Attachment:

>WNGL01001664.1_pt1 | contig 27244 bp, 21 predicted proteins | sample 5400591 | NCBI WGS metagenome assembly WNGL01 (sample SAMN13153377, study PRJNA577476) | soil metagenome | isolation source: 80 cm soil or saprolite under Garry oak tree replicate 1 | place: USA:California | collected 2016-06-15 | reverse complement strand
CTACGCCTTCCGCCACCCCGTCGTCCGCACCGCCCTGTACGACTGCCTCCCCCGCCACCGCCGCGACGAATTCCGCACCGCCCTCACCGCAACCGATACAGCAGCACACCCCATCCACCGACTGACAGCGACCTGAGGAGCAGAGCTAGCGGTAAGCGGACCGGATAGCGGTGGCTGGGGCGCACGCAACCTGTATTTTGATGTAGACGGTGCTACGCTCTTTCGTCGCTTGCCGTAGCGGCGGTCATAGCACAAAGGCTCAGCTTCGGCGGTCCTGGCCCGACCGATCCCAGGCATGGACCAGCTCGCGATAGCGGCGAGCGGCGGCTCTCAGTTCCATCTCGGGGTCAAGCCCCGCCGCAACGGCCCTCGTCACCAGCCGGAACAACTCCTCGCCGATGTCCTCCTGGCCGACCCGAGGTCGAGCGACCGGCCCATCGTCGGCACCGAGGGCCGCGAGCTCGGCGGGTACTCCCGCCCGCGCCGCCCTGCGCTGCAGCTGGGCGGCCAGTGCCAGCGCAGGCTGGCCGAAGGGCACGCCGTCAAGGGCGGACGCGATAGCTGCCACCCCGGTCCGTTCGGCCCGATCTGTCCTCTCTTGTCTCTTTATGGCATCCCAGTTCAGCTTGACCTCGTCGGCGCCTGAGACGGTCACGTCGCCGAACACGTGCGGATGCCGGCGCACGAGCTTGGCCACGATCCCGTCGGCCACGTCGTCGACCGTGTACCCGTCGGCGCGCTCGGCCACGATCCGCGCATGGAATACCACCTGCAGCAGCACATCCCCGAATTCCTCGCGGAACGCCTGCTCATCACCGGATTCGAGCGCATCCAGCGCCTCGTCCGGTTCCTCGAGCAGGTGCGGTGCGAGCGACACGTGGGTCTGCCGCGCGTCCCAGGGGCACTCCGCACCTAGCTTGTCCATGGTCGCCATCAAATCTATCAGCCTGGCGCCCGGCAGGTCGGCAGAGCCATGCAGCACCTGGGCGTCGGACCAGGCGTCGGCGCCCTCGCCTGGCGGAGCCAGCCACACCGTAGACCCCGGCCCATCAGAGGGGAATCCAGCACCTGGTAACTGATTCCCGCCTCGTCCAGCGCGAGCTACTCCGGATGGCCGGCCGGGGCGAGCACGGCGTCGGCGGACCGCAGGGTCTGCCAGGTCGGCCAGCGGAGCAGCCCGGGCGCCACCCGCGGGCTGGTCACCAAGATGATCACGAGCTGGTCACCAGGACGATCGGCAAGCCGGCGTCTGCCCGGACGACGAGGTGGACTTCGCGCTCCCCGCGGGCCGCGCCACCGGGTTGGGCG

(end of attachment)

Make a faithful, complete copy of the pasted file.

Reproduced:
>WNGL01001664.1_pt1 | contig 27244 bp, 21 predicted proteins | sample 5400591 | NCBI WGS metagenome assembly WNGL01 (sample SAMN13153377, study PRJNA577476) | soil metagenome | isolation source: 80 cm soil or saprolite under Garry oak tree replicate 1 | place: USA:California | collected 2016-06-15 | reverse complement strand
CTACGCCTTCCGCCACCCCGTCGTCCGCACCGCCCTGTACGACTGCCTCCCCCGCCACCGCCGCGACGAATTCCGCACCGCCCTCACCGCAACCGATACAGCAGCACACCCCATCCACCGACTGACAGCGACCTGAGGAGCAGAGCTAGCGGTAAGCGGACCGGATAGCGGTGGCTGGGGCGCACGCAACCTGTATTTTGATGTAGACGGTGCTACGCTCTTTCGTCGCTTGCCGTAGCGGCGGTCATAGCACAAAGGCTCAGCTTCGGCGGTCCTGGCCCGACCGATCCCAGGCATGGACCAGCTCGCGATAGCGGCGAGCGGCGGCTCTCAGTTCCATCTCGGGGTCAAGCCCCGCCGCAACGGCCCTCGTCACCAGCCGGAACAACTCCTCGCCGATGTCCTCCTGGCCGACCCGAGGTCGAGCGACCGGCCCATCGTCGGCACCGAGGGCCGCGAGCTCGGCGGGTACTCCCGCCCGCGCCGCCCTGCGCTGCAGCTGGGCGGCCAGTGCCAGCGCAGGCTGGCCGAAGGGCACGCCGTCAAGGGCGGACGCGATAGCTGCCACCCCGGTCCGTTCGGCCCGATCTGTCCTCTCTTGTCTCTTTATGGCATCCCAGTTCAGCTTGACCTCGTCGGCGCCTGAGACGGTCACGTCGCCGAACACGTGCGGATGCCGGCGCACGAGCTTGGCCACGATCCCGTCGGCCACGTCGTCGACCGTGTACCCGTCGGCGCGCTCGGCCACGATCCGCGCATGGAATACCACCTGCAGCAGCACATCCCCGAATTCCTCGCGGAACGCCTGCTCATCACCGGATTCGAGCGCATCCAGCGCCTCGTCCGGTTCCTCGAGCAGGTGCGGTGCGAGCGACACGTGGGTCTGCCGCGCGTCCCAGGGGCACTCCGCACCTAGCTTGTCCATGGTCGCCATCAAATCTATCAGCCTGGCGCCCGGCAGGTCGGCAGAGCCATGCAGCACCTGGGCGTCGGACCAGGCGTCGGCGCCCTCGCCTGGCGGAGCCAGCCACACCGTAGACCCCGGCCCATCAGAGGGGAATCCAGCACCTGGTAACTGATTCCCGCCTCGTCCAGCGCGAGCTACTCCGGATGGCCGGCCGGGGCGAGCACGGCGTCGGCGGACCGCAGGGTCTGCCAGGTCGGCCAGCGGAGCAGCCCGGGCGCCACCCGCGGGCTGGTCACCAAGATGATCACGAGCTGGTCACCAGGACGATCGGCAAGCCGGCGTCTGCCCGGACGACGAGGTGGACTTCGCGCTCCCCGCGGGCCGCGCCACCGGGTTGGGCG